Archive for the ‘Social Media’ Category
Last Tuesday, my colleague Katherine and I attended the PRSA Boston Social Media Summit at Bentley University. We returned to the office with pages of notes (and we did plenty of live-tweeting) – here are a few takeaways that stood out to us.
From Karen Raskopf, Chief Communications Officer @DunkinDonuts
The rules of traditional conversation apply to social media. Great conversationalists are authentic, engaging, entertaining and funny, but not inappropriate. Instead of monopolizing the conversation, they listen and they encourage other voices. If you consider this conversational common sense, why should your brand behave any differently online?
At the White House correspondents’ dinner, President Obama said, “I remember when BuzzFeed was just something I did in college after 2 a.m.”
Indeed, while the website founded by MIT grad and Huffington Post co-founder Jonah Peretti is 7-years old, until recent months, BuzzFeed might have been something only college students were reading at 2 a.m., searching for LOL cats and photo bombs that they could share on Facebook.
But all that is changing and it feels as if suddenly, BuzzFeed has all the media buzz.
- Propelled by high-profile news events such as the Newtown shooting and Boston Marathon bombings, the site seemed to intuit exactly what readers wanted during and after the crisis and its content was even more viral than usual. In January, the site had about 30 million unique visitors. In April, that number had spiked to 65 million uniques. The New York Times’ website has nearly 29 million monthly uniques.
In the horrifying moments after the Boston Marathon bombings, after ensuring that everyone we knew was safe, we told all clients who might have scheduled tweets to shut them off. Some of them already had and some were shocked that it took almost 20 minutes to finally stop the process.
Thankfully, having a business Twitter blackout has become standard procedure during any crisis because a brand’s social chatter – even if it’s not self-promotional – seems wrong when people are trawling for vital information about breaking news. Going silent is the digital equivalent of giving a fire truck the necessary 500-foot perimeter to do its job. Get out of the way of the #disaster hashtag.
I’ve been working in PR for over two decades and, even to this day, nothing makes me happier than when I land a great piece of media coverage for a client. To me, this joyful moment happens when three elements come together in unison: a great pitch, a solid relationship with a reporter, and the right timing.
Once upon a time, great media relationships were built over lunches, press conferences, phone calls and in-person media tours. But times have changed and so has PR. Today, while phone calls still matter a great deal, in-person meetings are rare. The good news is that we now have Twitter and it’s a huge and, I think, untapped, asset for building relationships with reporters.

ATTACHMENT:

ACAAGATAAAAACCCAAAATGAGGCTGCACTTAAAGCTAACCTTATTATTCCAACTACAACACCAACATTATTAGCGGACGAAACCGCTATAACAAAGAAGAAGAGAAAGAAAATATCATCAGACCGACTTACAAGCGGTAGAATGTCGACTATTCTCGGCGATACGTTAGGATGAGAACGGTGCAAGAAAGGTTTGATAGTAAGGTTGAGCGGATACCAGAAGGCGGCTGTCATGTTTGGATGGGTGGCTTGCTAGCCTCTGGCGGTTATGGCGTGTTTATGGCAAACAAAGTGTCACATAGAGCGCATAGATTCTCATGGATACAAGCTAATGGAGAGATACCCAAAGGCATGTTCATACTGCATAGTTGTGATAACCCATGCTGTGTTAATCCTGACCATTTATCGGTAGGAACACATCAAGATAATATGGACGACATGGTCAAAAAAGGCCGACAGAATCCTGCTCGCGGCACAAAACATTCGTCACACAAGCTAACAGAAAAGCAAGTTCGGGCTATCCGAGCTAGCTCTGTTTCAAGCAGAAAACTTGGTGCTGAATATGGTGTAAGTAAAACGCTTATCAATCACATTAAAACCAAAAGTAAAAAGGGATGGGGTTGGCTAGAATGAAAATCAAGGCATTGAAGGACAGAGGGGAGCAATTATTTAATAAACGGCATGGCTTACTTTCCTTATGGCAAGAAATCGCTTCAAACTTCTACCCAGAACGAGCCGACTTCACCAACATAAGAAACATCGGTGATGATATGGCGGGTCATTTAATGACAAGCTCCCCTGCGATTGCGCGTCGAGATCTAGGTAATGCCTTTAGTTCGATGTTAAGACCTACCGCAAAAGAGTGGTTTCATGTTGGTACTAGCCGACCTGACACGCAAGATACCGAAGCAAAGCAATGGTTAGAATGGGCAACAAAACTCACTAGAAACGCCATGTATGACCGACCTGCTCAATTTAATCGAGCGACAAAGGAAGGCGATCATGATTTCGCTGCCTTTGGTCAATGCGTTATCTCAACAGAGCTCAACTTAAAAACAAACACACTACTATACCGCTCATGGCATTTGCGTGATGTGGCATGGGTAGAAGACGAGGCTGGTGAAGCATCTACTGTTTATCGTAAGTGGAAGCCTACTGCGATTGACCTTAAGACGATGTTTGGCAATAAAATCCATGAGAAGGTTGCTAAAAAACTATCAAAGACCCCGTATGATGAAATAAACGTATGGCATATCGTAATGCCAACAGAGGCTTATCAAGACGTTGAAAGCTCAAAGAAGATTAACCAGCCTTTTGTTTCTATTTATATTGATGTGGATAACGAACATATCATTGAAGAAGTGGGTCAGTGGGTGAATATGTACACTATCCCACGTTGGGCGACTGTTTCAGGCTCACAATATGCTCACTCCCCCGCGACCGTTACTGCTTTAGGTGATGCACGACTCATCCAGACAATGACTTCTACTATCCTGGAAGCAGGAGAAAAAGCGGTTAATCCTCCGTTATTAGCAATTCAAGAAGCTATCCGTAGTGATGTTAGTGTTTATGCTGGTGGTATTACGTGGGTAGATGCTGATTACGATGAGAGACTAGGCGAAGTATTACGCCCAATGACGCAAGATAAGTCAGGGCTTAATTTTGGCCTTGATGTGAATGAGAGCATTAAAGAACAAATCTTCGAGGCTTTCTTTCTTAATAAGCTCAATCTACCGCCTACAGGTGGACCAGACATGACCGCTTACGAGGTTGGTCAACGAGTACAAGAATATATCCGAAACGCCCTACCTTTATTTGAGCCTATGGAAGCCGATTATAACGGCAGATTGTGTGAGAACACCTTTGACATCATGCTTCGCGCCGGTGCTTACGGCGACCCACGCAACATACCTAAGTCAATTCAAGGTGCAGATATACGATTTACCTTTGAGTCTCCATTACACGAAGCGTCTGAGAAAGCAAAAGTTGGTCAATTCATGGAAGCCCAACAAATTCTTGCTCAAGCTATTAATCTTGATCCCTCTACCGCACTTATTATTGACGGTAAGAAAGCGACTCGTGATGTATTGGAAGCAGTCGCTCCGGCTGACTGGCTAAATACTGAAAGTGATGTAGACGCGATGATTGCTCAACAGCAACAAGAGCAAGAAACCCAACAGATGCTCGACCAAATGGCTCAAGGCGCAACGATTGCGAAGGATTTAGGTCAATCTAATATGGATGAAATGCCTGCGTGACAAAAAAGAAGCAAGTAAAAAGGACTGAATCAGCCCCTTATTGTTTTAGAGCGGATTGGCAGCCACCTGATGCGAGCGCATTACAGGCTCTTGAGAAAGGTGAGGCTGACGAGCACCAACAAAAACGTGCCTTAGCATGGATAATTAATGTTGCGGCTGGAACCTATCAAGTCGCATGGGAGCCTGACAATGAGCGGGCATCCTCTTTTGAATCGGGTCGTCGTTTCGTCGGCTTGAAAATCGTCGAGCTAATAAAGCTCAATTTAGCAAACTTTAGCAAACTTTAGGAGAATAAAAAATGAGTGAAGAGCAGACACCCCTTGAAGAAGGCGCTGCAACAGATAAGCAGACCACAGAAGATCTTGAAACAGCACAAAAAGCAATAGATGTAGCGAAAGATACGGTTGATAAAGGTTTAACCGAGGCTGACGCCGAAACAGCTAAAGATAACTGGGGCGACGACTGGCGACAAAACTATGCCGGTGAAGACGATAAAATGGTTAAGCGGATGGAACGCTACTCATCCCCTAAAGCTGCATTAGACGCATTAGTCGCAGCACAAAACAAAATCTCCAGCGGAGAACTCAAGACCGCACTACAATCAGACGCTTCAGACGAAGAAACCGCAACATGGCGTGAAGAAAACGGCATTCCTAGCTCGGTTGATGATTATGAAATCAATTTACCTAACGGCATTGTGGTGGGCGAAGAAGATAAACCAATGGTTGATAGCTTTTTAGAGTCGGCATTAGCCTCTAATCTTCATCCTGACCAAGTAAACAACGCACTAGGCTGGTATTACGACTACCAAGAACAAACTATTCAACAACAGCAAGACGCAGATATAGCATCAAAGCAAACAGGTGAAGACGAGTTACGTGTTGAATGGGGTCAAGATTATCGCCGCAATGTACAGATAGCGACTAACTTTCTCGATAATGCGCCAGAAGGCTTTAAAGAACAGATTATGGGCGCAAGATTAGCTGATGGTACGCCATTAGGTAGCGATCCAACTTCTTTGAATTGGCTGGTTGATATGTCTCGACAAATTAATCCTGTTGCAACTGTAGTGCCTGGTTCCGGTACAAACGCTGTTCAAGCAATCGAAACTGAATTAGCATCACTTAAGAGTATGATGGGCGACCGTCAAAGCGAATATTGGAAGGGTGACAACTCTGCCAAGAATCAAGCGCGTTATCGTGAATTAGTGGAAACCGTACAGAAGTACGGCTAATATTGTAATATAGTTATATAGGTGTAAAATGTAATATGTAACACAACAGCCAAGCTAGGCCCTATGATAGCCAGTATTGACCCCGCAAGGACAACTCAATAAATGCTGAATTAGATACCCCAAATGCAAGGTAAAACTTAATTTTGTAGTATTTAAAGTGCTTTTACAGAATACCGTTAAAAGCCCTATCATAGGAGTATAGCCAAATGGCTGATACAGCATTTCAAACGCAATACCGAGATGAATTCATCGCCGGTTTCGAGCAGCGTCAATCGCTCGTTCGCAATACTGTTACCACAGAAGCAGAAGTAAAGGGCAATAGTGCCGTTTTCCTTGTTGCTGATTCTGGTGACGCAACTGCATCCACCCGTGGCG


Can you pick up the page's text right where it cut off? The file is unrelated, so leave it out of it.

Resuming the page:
It’s 2013, and you might be thinking about how you are (or should be) using the latest social channels to engage with audiences. I’ve had some clients ask me, “Isn’t blogging over? Shouldn’t we be concentrating on other channels like Google Hangouts, Pinterest, etc., etc., etc.”? Don’t misunderstand me — there are lots of channels worthy of your consideration, but those social networks should be considered spokes to your content hub, which takes its best form as a blog. Quite simply, people like reading blogs—in fact, 46 percent read blogs multiple times per day. And company websites that have blogs get 55 percent more traffic than those that don’t.
According to The Pew State of News Media 2013 Report, there was a 3.6 to 1 ratio of PR people to journalists in 2008 (up from 1.2 to 1 in 1980). I am not surprised. InkHouse grew 45 percent last year, and we’re on course to do the same or more in 2013. Why this growing gap? In short, the news media’s business model is in painful flux. As the Pew notes, “newsroom cutbacks in 2012 put the industry down 30 percent since its peak in 2000 and below 40,000 full-time professional employees for the first time since 1978.”
The opportunity for PR is growing as we see new ways to engage with audiences directly and plentiful opportunities for content. Is the news business going away? Absolutely not. It’s changing.
Not all of us can make it to South by Southwest (SXSW), one of the hippest conferences of the year and a top convergence for original music and independent films, as well as a premier destination for innovation and emerging technologies.
For those of us who want to follow along virtually, we put together the following guide. First, Screen Geek has compiled a list of must-follow folks on Twitter, and a great SXSW Vine list and Spotify Playlist. If you can’t join them, you can certainly listen to mood music while scanning through the photos and videos. Check out Mashable’s “8 Vines to Follow During SXSW” for a sampling. SXSW’s Pinterest page is also full of fun visuals.
In PR, case studies are like gold. People love reading about companies or people that did something cool or interesting that they can borrow and do for themselves.
This is the story of an unexpected case study: a 140-year-old museum focused on fishing and art in a coastal Massachusetts town. It’s not a huge, well-funded museum like the Met in New York or the MFA in Boston. It’s the Cape Ann Museum in Gloucester, Mass.
Founded in 1873 as the Cape Ann Scientific and Literary Association (catchy name, right?), the Cape Ann Museum has lots of works about the history of Gloucester, the nation’s oldest fishing port, but also an art collection by the surprisingly large number of artists who’ve lived on or been inspired by Cape Ann.